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Sexy Beast

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All-Reviews.com Movie Review: Sexy Beast

Starring: Ray Winstone, Ben Kingsley
Director: Jonathan Glazer
Rated: R
RunTime: 91 Minutes
Release Date: June 2001
Genres: Comedy, Drama, Suspense


*Also starring: Ian McShane, Amanda Redman, James Fox, Cavan Kendall, Robert Atiko, Julianne White



Review by Harvey Karten
No Rating Supplied

If you're a fan of flawless acting by some real pros, of noir thrillers pitting one man against his temperamental opposite as Harold Pinter did in "The Caretaker" and "The Birthday Party," pull up a chair. "Sexy Beast" proves that not all mobsters are alike: that there is honor among some thieves but not among others. The action centers on a series of tense confrontations between Gal Dove (Ray Winstone), a paunchy, gone-to-seed hoodlum who has served time in the pen and has retired to the Spain's Costa del Sol, and the vicious, psychopathic Don Logan (Ben Kingsley), who has been planning a major heist and is determined to take Dove out of his comfortable retreat and back to London to give the kind of assistance only he can provide for the job. Watching this clash between a relatively meek ex-con and a malevolent thug, I couldn't help thinking, "Hey, wouldn't it be great if I had a skill that virtually no one else possessed so that scores of employers would come to me to seek out my help instead of my having to grovel at the desks of those insipid human resources people!"

"Sexy Beast" opens slowly, casually, giving us a brimming impression of the life of semi-luxury that Gal Dove is leading. Though he could probably use the money offered to him for the bank job, he's doing pretty well, inhabiting a villa with his wife who was once in the sex trade, Deedee (stage actor Amanda Redman), employing a boy for general work around the house, a lad with whom he enjoys a close and kindly relationship. When Gal's friend Aitch (Cavan Kendall) arrives with his wife Jackie (Julianne White), he conveys a fearful message. Don Logan is on his way to convince, nay compel, Dove to assist in a job being planned for five months with the help of a corrupt bank manager, Harry (James Fox) and with the overall leadership of Teddy Bass (Ian McShane).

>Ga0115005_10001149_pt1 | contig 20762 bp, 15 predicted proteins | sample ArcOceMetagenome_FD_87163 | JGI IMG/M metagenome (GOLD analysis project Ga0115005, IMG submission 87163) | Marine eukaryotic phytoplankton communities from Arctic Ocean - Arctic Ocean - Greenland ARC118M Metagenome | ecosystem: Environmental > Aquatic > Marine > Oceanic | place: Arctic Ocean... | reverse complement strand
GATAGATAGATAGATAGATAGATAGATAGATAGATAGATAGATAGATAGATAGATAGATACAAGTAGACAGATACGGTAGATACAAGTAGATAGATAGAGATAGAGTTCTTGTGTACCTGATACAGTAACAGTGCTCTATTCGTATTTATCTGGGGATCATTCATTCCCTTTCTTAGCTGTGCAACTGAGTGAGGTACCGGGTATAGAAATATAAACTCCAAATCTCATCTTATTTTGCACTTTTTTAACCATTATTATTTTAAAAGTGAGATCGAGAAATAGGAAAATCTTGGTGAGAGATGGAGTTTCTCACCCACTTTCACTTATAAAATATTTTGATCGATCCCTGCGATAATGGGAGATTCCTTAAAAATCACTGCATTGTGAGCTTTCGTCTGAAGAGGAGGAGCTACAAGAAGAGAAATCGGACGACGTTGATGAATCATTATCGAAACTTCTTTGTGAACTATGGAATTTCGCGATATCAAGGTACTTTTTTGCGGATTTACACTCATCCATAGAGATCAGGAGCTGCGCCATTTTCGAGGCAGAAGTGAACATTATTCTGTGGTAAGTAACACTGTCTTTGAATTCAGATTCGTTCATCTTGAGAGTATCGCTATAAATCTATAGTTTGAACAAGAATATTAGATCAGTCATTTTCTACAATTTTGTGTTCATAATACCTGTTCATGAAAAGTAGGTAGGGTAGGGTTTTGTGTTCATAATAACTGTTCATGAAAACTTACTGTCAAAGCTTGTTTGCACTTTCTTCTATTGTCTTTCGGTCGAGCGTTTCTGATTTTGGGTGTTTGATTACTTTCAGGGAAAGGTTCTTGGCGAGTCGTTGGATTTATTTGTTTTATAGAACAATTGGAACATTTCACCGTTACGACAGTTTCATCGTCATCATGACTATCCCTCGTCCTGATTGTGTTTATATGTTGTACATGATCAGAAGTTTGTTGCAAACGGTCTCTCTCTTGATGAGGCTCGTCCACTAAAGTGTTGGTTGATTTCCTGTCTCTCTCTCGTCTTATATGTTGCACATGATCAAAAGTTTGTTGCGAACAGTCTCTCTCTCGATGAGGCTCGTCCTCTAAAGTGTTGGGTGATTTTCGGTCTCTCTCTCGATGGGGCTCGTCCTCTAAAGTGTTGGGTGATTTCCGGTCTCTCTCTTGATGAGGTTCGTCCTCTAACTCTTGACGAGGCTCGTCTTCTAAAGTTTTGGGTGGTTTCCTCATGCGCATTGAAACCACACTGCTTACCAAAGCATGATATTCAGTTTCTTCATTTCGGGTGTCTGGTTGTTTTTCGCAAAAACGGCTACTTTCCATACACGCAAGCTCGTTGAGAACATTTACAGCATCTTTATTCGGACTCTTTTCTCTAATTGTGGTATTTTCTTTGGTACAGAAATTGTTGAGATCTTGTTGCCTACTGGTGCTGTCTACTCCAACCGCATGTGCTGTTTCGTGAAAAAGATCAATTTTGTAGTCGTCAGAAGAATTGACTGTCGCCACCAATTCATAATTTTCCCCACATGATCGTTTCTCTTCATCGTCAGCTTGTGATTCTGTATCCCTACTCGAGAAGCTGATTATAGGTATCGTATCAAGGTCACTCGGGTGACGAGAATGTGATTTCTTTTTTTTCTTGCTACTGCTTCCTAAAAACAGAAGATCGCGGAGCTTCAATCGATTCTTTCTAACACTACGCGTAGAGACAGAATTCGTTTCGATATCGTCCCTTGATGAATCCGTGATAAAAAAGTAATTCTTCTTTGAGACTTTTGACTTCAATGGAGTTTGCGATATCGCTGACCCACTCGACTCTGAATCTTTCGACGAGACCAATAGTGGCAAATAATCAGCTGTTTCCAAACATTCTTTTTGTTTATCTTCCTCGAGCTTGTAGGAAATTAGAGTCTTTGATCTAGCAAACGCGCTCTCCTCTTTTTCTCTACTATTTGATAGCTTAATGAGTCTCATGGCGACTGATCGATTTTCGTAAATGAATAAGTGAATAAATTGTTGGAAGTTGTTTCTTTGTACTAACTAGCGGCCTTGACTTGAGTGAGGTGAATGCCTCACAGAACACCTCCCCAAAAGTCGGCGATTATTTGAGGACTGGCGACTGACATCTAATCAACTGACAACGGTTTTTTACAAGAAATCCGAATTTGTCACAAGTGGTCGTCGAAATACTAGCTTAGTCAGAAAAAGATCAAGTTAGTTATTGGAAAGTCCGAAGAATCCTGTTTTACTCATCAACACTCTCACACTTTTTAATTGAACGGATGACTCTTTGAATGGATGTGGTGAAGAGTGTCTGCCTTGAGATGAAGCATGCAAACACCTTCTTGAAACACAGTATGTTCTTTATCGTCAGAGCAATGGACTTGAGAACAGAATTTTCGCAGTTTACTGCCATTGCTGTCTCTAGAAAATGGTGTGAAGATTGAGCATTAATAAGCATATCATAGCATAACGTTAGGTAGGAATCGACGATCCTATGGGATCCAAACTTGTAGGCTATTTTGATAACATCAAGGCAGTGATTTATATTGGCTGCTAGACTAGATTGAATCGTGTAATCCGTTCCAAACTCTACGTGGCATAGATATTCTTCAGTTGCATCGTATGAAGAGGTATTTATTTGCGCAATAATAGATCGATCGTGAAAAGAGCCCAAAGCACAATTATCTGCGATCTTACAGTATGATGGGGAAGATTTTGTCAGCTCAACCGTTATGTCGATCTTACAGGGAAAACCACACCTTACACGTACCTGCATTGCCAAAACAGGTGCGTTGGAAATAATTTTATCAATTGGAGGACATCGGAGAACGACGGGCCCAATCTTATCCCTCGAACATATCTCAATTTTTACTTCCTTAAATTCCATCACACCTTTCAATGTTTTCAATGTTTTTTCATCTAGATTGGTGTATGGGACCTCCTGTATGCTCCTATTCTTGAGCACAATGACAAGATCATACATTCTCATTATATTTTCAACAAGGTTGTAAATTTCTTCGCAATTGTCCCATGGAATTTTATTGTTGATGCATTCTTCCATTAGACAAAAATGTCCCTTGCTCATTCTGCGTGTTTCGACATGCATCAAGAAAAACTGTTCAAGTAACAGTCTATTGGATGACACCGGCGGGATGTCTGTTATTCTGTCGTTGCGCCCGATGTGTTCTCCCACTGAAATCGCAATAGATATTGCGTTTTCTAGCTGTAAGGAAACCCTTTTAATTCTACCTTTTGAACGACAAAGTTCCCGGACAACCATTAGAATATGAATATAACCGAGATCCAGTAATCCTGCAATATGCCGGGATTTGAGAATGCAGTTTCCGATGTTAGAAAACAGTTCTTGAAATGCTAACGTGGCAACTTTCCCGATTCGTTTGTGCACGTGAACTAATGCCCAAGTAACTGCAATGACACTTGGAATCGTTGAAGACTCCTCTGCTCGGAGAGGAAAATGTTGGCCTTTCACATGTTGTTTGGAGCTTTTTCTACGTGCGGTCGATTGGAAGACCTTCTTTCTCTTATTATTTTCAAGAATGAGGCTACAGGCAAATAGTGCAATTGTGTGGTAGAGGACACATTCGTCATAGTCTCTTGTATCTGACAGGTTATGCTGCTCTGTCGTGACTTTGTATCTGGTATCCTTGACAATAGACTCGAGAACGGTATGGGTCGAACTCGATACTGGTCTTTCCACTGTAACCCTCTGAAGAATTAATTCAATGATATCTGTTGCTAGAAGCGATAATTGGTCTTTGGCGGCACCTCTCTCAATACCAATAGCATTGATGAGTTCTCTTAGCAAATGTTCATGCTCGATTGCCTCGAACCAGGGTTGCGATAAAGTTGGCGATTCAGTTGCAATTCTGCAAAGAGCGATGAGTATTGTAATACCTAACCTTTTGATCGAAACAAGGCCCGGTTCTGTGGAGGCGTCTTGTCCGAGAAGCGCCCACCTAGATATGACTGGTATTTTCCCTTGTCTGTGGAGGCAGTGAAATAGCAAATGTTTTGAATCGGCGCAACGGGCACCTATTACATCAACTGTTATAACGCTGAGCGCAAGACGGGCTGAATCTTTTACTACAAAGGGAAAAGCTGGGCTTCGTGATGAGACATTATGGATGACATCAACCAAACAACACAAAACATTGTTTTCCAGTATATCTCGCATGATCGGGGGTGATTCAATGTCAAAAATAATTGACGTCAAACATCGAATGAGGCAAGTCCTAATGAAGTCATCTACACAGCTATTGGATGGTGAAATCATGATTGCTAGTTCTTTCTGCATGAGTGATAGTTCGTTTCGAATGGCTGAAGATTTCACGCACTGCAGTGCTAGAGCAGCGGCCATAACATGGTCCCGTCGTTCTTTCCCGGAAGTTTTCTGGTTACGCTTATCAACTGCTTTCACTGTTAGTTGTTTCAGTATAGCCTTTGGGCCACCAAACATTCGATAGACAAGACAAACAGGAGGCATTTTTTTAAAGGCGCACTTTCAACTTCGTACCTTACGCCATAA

Director Jonathan Glazer builds his story carefully, stone by stone we could say, as the first sign we get that Dove's cozy life may be coming to an end occurs when a giant boulder springs loose from the surrounding hills almost killing Dove before the rock lands in his pool. From then, the plot kicks in powerfully, as Gal Dove repeatedly refuses to leave his villa to do the job while the psychopathic Logan, cursing almost incessantly and echoing "no, no NO, no no," ups the ante--resulting in a bloody engagement in the living room of the well-hidden estate.

Director Glazer does an impressive job cutting from the London bank job--which involves four hours of underwater drilling beneath the institution--to the violent showdown at the Costa del Sol; in fact I can't remember seeing such an awe-inspiring show of editing in any other thriller in recent years.

Much has been said about Ben Kingsley's ability to terrify: one critic in fact bewailed the nightmares that Kingley gave him for several nights thereafter, spouting dialogue as spare as his bald head as though returning to London unaccompanied would mean not only scrapping the job but serving as well as a blow to his ego. But Ian McShane in the role of Teddy is even more frightening. Alternately good-spirited and nasty, comforting and theatening, he keeps the audience on the edge of their seats wondering just what he is going to do with Dove as he gives him a lift to the airport.

The principal flaw is language. We sit in our seats perhaps wondering whether we'd be better off seeing this film in French or Italian or even Urgo-Altaic: at least we would then get subtitles. While the particular accents are not of the Scottish variety heard in "Trainspotting," they are not the king's English either. If only these hoodlums were from Nebraska! "Sexy Beast," then, is appropriately savage, humorous, theatrical and downright scary: the British gangster genre is almost redeemed after a flood of faux-hip entires like "Snatch" and "Lock, Stock and Two Smoking Barrels."

Copyright 2001 Harvey Karten

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